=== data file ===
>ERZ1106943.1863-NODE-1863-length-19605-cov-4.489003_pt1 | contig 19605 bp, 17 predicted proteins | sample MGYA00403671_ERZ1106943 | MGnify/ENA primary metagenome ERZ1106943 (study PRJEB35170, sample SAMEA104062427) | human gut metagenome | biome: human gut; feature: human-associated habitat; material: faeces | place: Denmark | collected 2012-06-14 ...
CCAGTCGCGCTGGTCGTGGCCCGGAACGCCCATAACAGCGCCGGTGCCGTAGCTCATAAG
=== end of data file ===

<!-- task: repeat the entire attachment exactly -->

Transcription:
>ERZ1106943.1863-NODE-1863-length-19605-cov-4.489003_pt1 | contig 19605 bp, 17 predicted proteins | sample MGYA00403671_ERZ1106943 | MGnify/ENA primary metagenome ERZ1106943 (study PRJEB35170, sample SAMEA104062427) | human gut metagenome | biome: human gut; feature: human-associated habitat; material: faeces | place: Denmark | collected 2012-06-14 ...
CCAGTCGCGCTGGTCGTGGCCCGGAACGCCCATAACAGCGCCGGTGCCGTAGCTCATAAG